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    Rahul Gandhi and the Congress did not live up to the media's hype all because of Digvijay Singh and Khurshed's failure to read the tea leaves and instead be back at the game of polarising society. To add insult to injury, Jaiswal's silly comment that if the Congress does not make it, then there would be President's rule!

    They were not capable of cashing on the waning popularity of Mayawati.

    Though the political analysts in the last night TV discussions stated that the national issues had not played a part in the Elections, I think it did. People are tired of corruption and Anna Hazare had charged up the people into believing that they could make a change with people's power. Also, people are fed up with statistics and GDP being flashed in their face whenever there is some glitch, while the Food prices were the only thing that was rising!!

    BJP has not done well and it will not do well unless the Togadias are pushed into oblivion. Goa is an example where the Togadia philosophy was nowhere to be seen!

    In Uttarakhand, the BJP would have been wiped out but for Maj Gen Khanduri and yet the poor man lost while the corrupt ex CM Nishank won. It is said that Nishank was instumental in Khanduri's loss.

    Even though there is much hype being generated about regional parties and the third front, one wonders if at the national level elections the electorate will vote for regionalism forsaking the national parties.
     
  4. nitesh

    nitesh Mob Control Manager Stars and Ambassadors

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    This regional parties gaining to much importance now is another media hype that will be busted in 2014 elections. The state issues and the central issues are separate and the elections will be fought on those issues. Hopefully by that time Congress and BJP do the hard work of building the ground network, whichw ill ultimately get the results
     
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  5. ejazr

    ejazr Stars and Ambassadors Stars and Ambassadors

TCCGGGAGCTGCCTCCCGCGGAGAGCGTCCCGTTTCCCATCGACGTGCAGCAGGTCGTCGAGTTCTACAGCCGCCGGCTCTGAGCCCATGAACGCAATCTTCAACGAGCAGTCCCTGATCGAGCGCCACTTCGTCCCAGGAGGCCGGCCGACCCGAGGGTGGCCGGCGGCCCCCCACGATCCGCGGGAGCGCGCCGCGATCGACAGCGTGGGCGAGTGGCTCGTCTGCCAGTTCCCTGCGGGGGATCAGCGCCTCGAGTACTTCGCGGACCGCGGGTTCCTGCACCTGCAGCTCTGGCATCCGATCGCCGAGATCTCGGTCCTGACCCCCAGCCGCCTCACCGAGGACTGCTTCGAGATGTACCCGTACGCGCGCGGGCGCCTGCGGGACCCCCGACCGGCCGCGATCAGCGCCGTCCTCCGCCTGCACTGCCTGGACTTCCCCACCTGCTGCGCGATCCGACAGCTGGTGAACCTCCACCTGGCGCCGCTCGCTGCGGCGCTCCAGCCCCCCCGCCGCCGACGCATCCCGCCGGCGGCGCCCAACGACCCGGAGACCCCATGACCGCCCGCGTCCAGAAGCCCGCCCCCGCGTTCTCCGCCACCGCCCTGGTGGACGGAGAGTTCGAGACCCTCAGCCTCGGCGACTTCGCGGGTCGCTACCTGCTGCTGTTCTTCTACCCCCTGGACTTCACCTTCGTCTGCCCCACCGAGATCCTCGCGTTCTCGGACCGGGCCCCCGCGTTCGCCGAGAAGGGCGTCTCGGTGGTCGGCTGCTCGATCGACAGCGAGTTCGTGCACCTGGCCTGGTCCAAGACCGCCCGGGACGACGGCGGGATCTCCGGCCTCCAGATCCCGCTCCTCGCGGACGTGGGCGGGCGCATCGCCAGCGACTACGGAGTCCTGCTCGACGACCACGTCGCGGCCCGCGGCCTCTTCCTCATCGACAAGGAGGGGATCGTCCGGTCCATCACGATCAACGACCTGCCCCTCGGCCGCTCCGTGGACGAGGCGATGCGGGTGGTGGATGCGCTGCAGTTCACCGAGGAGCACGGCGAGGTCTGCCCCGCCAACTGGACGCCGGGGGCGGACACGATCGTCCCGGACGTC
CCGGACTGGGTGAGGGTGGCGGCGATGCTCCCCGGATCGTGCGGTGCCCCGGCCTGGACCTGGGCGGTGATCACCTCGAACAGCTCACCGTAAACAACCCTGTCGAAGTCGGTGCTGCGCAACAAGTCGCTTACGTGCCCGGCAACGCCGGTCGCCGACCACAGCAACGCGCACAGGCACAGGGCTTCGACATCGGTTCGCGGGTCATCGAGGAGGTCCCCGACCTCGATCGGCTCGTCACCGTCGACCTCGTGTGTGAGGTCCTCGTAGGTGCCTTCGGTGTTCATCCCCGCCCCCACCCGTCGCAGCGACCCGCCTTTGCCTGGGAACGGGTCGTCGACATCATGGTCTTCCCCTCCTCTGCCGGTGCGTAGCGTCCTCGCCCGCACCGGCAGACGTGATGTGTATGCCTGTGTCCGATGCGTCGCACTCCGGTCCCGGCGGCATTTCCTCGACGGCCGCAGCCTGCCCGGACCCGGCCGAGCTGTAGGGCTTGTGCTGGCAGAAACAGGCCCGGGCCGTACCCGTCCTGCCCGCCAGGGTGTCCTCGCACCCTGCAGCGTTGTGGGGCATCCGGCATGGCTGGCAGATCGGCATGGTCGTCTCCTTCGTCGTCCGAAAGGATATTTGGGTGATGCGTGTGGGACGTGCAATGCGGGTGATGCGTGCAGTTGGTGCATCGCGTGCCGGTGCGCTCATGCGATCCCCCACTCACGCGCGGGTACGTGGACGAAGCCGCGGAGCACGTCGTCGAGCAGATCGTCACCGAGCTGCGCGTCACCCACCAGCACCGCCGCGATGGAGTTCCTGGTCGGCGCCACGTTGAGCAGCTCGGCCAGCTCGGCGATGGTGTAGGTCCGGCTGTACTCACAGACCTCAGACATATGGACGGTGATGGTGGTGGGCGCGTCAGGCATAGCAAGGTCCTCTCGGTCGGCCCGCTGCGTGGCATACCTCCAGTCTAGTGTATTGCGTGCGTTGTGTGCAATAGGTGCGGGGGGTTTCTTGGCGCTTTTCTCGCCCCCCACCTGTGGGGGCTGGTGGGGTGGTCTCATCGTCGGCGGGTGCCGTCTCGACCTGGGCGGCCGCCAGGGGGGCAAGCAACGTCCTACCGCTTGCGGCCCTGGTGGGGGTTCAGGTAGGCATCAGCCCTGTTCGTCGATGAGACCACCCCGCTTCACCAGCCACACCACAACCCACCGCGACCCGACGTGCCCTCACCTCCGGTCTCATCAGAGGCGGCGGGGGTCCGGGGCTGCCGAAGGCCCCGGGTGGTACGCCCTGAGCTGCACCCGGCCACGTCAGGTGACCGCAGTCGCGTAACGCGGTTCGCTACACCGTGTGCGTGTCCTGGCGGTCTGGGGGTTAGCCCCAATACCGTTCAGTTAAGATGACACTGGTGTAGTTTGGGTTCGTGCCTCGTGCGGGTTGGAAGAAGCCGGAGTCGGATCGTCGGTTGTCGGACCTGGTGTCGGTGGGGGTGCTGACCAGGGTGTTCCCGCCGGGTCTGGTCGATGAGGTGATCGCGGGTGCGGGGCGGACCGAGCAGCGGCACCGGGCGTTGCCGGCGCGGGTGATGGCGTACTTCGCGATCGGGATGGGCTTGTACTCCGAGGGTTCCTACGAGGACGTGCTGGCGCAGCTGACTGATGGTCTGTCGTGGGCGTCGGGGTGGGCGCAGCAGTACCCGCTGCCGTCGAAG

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    Shekhar Gupta also does a very intersting editorial on the election results.

    They just didn't get it - Indian Express

    India has changed. It will vote for those who understand, respect and embrace this change with humility, not hubris

    Has Uttar Pradesh changed? That question will be asked often after this election. The state has given a clear verdict for the second time in a row. For two decades before this, it was a state of humongous size, and uncrossable divides of religion, caste, region and even party politics: unlike neighbouring Bihar which, though similar in political demography, has more or less two clear alliances in contention rather than UP’s four-way contests. Further, the two parties that won these clear verdicts (BSP in 2007 and SP now) would normally be described (and dismissed) as mere caste-based parties with limited identity-driven agendas and inelastic appeal. They are bitter rivals. But in devastating both Congress and BJP, they have shown a political genius that the larger national parties have lacked. But would these two successive clear verdicts have been possible if UP had not changed? The answer has to be no, and for a long time there hasn’t been better news for India. It also follows that while the voter in UP has changed, breaking out of the horrible Mandal-Kamandal trap, the two national parties have stayed right there. They are being made to pay for this lack of imagination, this intellectual laziness.

    So, what else is new about this verdict, in UP, and elsewhere too? First of all, it has again highlighted to us the perils of contemptuously stereotyping communities and ethnicities as dumb vote banks. Muslims, in particular, have been treated shoddily by political intellectuals of the left and religious right. In 2008, both said that any party supporting the Indo-US nuclear deal would lose the Muslim vote. As if our Muslims somehow put their anti-Americanism above their nationalism and issues like bijli-sadak-paani, jobs, what kind of schools their children go to and whether there are any doctors or medicines in their hospitals or not. Mulayam Singh defied the protesting maulanas to weigh in for the nuclear deal. Now, he has this stunning endorsement by his Muslim voters to show for it. Similarly, Rahul’s ill-advised reminder of the BJP’s Israel connection left his Muslim audiences utterly unimpressed. Definition of identity is complex in India. Modern Indians, rural or urban, have common needs and shared concerns that cut across barriers of caste and religion.